And while intersections with flashing lights or markings for pedestrian crossing may improve safety at those types of intersections, drivers may still think that stopping for pedestrians is only necessary at these crossings.

So a serious public education on pedestrian safety, especially for all drivers, is also very clearly needed.

John Clark, Minneapolis


Understand the multiple pressures that survivors may encounter

I was struck by the March 30 front-page article about Amreya Shefa (“Rape survivor hopes for reprieve”). As an emergency-services advocate for survivors. I am charged with providing support and encouragement to those who find their way out of such traumatizing situations. Many survivors struggle to move forward due to the many barriers that are placed before them, such as finding housing, child care, transportation, being undocumented (or abusers withholding documents), and trying to cooperate with systems that do not understand what it is like to survive unsafe situations, or to be afraid of someone who seems to get away with such behavior. Survivors often question if they’ve made the right decision to leave, when it seems easier to stay. They are pressured and often isolated by their community and family who may not know the extent of their experience with abuse, or stress the cultural expectation to be submissive, understanding and loyal to their abusers.

As a survivor, I went through the same system I support families through, and even with my professional and educational experience, I still felt violated all over again when telling my story to the police, the court, my employer, family and friends. We continue to give abusers chance after chance, when they violate protection orders and have a documented history of abuse against others. Unfortunately, it takes someone losing their life for people to acknowledge the issue, stand up and take action.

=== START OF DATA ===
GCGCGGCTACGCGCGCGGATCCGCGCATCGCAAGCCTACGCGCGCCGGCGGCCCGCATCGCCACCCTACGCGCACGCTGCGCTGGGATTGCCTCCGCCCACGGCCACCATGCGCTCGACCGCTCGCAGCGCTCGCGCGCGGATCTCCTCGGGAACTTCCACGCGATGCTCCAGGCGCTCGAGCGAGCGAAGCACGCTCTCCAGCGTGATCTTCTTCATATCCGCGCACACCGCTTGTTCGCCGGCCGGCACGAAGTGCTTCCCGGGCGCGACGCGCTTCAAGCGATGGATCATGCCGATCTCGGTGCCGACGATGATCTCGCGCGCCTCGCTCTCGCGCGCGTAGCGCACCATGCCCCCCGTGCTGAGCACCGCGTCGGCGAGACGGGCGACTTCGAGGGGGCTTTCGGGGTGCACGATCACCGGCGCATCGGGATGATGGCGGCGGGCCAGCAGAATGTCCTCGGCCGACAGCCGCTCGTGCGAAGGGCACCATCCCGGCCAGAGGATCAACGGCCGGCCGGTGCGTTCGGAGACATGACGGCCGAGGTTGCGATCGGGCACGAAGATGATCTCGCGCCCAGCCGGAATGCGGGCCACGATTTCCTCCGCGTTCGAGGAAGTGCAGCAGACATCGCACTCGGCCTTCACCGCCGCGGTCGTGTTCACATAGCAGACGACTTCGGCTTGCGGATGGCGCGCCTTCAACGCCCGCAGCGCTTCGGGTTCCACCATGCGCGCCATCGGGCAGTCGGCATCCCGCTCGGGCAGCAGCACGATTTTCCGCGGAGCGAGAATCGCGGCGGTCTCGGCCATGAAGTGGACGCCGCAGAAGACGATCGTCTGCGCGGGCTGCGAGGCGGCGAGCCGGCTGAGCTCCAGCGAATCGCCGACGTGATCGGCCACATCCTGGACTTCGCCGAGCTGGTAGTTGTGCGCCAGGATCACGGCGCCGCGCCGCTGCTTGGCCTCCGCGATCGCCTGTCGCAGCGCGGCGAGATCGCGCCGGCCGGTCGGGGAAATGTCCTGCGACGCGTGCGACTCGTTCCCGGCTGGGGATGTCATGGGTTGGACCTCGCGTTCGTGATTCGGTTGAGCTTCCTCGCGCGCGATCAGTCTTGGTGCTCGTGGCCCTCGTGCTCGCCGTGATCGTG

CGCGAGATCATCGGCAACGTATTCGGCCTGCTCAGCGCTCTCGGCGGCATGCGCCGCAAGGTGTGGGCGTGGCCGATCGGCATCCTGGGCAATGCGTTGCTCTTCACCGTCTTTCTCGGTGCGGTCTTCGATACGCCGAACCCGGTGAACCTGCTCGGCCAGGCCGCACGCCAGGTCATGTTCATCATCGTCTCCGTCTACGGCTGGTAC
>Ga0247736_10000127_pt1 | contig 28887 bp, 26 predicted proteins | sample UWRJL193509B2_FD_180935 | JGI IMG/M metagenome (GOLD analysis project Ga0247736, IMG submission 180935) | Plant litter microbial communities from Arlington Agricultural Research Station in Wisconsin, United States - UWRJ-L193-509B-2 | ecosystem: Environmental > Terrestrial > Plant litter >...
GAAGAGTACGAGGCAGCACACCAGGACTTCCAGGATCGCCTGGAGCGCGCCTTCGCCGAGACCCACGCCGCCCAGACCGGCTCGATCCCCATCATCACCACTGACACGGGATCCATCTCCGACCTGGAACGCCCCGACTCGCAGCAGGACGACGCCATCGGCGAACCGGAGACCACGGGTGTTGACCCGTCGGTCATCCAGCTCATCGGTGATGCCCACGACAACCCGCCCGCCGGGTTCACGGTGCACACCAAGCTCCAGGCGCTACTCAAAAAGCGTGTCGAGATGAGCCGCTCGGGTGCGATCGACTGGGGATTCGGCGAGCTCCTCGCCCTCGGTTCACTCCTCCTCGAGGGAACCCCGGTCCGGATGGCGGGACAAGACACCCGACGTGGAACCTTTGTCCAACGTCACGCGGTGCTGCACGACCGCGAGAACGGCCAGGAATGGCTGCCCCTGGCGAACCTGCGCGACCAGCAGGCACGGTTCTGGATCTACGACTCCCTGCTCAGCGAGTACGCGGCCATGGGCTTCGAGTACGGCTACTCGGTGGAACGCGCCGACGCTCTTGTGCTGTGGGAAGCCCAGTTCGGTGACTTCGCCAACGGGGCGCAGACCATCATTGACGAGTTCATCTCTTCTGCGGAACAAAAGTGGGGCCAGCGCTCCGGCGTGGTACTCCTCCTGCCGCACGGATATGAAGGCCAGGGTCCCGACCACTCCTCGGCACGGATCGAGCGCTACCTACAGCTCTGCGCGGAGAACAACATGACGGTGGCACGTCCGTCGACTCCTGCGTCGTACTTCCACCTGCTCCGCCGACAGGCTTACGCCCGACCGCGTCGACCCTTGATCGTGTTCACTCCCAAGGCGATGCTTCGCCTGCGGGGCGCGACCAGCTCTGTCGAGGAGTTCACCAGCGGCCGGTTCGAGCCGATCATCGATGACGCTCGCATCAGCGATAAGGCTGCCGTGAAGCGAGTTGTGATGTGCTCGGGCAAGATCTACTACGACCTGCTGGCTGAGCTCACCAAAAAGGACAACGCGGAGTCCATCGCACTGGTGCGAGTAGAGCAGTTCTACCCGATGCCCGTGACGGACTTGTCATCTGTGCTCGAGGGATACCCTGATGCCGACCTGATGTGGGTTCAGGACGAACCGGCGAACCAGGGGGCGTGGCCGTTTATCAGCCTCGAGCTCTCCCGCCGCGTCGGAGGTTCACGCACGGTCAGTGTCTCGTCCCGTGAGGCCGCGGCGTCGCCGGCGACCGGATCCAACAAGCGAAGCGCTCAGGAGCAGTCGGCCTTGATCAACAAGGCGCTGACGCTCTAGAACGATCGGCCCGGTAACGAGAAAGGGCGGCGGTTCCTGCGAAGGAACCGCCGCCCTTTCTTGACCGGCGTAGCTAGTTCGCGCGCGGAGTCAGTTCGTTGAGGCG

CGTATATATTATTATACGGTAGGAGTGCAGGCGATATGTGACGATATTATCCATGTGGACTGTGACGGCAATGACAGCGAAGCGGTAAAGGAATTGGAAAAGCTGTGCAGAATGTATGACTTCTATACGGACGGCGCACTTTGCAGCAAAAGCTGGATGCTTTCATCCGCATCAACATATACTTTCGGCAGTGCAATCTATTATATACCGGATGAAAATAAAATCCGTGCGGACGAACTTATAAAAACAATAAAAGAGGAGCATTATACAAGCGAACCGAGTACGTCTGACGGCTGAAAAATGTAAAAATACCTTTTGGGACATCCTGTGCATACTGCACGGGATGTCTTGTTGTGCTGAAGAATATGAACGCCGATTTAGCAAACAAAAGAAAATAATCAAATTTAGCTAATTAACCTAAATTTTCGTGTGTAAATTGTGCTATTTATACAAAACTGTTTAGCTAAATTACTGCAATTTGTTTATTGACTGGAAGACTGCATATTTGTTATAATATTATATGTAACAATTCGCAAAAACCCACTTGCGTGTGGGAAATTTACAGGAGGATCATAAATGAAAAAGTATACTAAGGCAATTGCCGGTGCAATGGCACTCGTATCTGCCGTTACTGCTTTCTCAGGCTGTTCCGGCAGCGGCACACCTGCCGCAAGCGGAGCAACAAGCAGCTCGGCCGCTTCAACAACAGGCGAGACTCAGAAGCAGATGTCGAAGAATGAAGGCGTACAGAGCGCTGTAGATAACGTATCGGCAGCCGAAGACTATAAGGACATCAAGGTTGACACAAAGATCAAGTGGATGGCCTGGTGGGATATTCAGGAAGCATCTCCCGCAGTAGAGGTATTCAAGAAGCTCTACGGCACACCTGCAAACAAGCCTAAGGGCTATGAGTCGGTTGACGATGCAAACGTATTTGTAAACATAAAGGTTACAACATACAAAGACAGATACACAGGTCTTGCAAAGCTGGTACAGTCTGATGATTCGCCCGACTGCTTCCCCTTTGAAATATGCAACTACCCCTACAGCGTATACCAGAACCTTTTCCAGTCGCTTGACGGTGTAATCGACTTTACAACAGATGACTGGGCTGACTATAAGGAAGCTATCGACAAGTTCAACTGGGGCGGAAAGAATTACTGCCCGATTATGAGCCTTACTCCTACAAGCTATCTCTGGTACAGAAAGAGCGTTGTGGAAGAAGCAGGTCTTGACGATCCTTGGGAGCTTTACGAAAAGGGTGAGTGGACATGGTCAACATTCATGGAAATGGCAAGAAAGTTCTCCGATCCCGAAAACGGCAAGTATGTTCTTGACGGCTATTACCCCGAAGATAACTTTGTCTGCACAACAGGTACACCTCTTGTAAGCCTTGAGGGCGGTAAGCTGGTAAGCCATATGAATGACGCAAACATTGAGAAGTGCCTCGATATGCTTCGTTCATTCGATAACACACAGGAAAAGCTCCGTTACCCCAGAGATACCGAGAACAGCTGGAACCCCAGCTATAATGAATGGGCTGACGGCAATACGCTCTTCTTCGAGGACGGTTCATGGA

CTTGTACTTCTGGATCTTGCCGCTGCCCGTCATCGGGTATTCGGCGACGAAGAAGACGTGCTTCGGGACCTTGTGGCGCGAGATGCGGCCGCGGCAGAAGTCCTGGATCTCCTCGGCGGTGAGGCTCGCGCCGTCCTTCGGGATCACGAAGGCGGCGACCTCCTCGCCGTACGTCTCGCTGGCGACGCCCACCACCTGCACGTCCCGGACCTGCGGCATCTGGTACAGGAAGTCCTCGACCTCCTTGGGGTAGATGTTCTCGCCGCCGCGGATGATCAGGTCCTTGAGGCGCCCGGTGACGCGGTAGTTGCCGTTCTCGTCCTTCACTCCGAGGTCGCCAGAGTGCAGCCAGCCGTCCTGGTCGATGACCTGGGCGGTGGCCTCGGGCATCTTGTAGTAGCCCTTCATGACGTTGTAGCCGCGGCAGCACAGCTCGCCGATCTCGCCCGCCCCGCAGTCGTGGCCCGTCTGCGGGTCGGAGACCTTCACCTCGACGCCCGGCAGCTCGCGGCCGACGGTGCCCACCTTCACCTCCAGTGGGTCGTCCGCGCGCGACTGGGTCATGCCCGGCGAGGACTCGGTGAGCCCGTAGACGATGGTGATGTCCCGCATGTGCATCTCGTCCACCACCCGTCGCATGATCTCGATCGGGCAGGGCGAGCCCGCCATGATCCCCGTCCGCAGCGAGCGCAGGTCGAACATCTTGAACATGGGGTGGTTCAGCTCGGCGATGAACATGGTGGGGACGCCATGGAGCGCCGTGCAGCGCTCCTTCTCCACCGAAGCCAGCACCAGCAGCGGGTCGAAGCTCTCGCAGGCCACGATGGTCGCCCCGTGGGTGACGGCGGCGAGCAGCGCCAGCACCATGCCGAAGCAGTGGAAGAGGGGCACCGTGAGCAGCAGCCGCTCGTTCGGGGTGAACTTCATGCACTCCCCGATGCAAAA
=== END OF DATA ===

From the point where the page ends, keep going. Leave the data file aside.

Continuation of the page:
Mindra Fox, Bloomington


The need for ‘family’ can be fulfilled in many ways, if necessary

Suzanne Varisco’s poignant March 31 letter (“Aging parents: Call your mom”) really spoke to me. I’m one of the those moms who was always there for her children.

Now, as a woman approaching 80 years of age, my son and elder daughter have not spoken to me for about 10 years. The reasons are quite unfathomable.

But at the same time I’m blessed with others in my life who have more than fulfilled the roles of loving children. So for those in a similar situation, remain active, reach out, stay engaged, family can be found beyond the confines of one’s actual flesh and blood.

Janet Graber, Apple Valley


Kindly place your burden on society where society can easily reach it

Dear litterbugs (you know who you are): When you’re done with your burger/sandwich wrapper, napkin, ketchup/salsa packet, beverage can/bottle, cigarette box, butane lighter, floss pick, candy/gum wrapper, Kleenex, etc., please just drop it near the side of the road or path, rather than fling it into nearby brush, tall grass or pond. That will make it easier for those of us who clean up after you. Thank you.

Robert W. Carlson, Plymouth


An on-and-off commitment, I guess

In the “newspaper going to pot” category, I’ve noticed the phrase “based off” being used a couple of times lately. It was used to mean a derivative work patterned after another work, as in “A was based off B.” I’d noticed this phrasing used online by those unfettered by grammar making lazy, meaningless posts in comment sections. Seeing it in print in the newspaper, though, was like being stabbed in the eyeballs. Since the phrase means to use some thing as the basis for another thing, saying “A was based off B” is like saying “the framework of the house is anchored off the foundation” or “the bust was placed off the pedestal.” It is poor vocabulary. If we want poor vocabulary, we can always read presidential tweets.

James Chenvert, Champlin